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4 Tips for Conducting a Job Interview Using Skype

Facilitating a job interview via Skype is a process best learned and mastered ahead of time. These four tips will help you brush up your skills.

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Red Flags"If I'm talking to somebody for a business interview and their Skype address is 'motherofalldrugaddicts' or something, I certainly think that would be problematic."

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Interviewing for a job? There are thousands of helpful tips available for job seekers looking to ace an interview, but what about the interviewer? It's assumed that you've got the easy part, especially if you're conducting a Skype interview. Just have a copy of the interviewee's resume, a list of questions, a Skype account, and a good Internet connection, right? Skype makes it easy for almost anyone to use but conducting a video job interview and being the facilitator requires a little more planning than expected.

"The rules of basic interviews apply, but the one thing that Skype allows you to do is shorten the distance around the world," say Karl Walinskas, CEO and founder of Smart Company Growth, a small business consultanting firm. "The same types of things you can do in a face-to-face interview you can probably get 75 to 90 percent of that information from using Skype."

Many companies are doing everything possible to cut costs, saves time, maintain efficiency and produce growth, which is why more business owners are starting to rely on video technology, such as Skype, to conduct job interviews.

These four tips will help you get better at doing job interviews on Skype.

1. Set the Example

As an interviewer, you have the luxury of conducting the interview anywhere you please and the responsibility of maintaining the professional standard for your company.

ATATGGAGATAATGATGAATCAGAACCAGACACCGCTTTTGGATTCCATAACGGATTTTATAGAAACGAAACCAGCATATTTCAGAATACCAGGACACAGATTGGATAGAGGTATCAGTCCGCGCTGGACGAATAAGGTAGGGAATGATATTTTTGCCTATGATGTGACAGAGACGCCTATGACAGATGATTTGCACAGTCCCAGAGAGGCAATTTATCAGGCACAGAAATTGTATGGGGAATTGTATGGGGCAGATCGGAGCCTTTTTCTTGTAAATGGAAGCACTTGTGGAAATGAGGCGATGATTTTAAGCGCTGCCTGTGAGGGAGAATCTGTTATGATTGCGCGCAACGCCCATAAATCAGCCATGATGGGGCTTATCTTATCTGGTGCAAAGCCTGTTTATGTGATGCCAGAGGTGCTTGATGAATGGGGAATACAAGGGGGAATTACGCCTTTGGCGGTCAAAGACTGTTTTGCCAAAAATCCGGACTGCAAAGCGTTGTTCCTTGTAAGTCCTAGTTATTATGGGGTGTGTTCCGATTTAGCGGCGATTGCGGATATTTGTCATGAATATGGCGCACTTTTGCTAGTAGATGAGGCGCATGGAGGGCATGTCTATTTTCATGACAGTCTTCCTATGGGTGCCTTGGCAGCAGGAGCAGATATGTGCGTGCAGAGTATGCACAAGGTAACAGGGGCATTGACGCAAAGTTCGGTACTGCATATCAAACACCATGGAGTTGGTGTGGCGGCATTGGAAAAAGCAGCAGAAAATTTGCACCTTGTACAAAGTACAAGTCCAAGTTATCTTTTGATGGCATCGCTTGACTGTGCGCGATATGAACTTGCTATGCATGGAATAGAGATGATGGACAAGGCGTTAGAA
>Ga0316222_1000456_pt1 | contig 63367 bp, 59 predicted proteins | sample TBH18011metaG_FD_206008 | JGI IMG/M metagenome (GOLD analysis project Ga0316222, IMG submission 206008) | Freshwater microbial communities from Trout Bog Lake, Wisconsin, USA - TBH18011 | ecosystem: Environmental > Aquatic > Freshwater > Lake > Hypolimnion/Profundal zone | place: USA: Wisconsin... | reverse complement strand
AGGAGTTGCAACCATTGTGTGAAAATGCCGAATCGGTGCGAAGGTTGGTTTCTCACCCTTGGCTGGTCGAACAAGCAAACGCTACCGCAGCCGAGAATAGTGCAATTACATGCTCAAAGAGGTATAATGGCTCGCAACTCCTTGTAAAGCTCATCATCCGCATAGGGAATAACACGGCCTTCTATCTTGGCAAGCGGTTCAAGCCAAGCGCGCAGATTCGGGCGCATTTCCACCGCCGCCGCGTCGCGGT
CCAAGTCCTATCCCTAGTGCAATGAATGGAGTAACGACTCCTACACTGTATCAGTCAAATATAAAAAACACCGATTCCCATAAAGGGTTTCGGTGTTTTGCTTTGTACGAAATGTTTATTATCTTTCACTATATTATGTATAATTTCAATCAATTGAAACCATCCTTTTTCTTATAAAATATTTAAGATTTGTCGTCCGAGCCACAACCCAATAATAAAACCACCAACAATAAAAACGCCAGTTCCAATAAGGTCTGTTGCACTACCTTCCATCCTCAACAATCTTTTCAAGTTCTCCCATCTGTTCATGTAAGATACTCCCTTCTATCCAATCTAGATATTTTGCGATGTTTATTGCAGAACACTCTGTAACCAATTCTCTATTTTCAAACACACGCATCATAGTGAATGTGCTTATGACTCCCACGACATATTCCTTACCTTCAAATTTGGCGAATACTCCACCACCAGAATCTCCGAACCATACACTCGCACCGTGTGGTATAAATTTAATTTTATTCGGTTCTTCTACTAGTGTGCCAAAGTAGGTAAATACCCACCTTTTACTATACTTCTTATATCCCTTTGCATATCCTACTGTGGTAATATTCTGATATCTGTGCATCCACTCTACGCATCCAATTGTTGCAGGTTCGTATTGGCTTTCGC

Don't operate under the assumption that executing a Skype interview is just like video chatting with a friend. Just like a traditional setting, you set the standard and the pace for the interview. This seems easy enough but if done wrong, it can lower the level of professionalism especially since the pressure of face-to-face interview is off.

"This is a live interview," says Jeffrey Garber, co-founder and CEO of 360jobinterview.com and 360workforce.com, "and even though its being conducted via webcam, you should be as prepared as if that [candidate] was in front of you."

And when you remember that, all of the techniques that you would normally implement will fall into place.

Dig Deeper: How to Conduct a Job Interview

2. Check Your Tech and Setting

"Whatever technology [you] decide to implement, if it's Skype or another technology, make sure ahead of time [you] are very familiar with it and comfortable conducting online interviews," Garber says. 

It's your responsibility to be familiar with the technology, just like you expect prospective candidates to be prepared and execute proper interviewing etiquette.

"If a candidate doesn't do their homework and practice with their friends on how to use the technology, then it says volumes about their seriousness as far as how they want to be perceived as a candidate," Garber adds.

Rightly so, if complications during the interview are due to technology problems on your end, it speaks volumes about your preparedness, and your expertise as an interviewer, and it reflects negatively on the company you represent.

So whether you have used Skype before or are just starting out, it's still best to test out the programs a few times with family, friends or colleagues to make sure you don't have any connection, sound or video problems. Also remember Skype's list of FAQs can help you troubleshoot any issues you may have. The list is detailed, thorough, and easy to understand.

"If you're conducting a webcam interview, make sure that it is a secure, solid broadband connection," Garber says. "Ethernet would be most valuable as opposed to wi-fi because sometimes wi-fi can drift in and out and not necessarily secure a solid connection."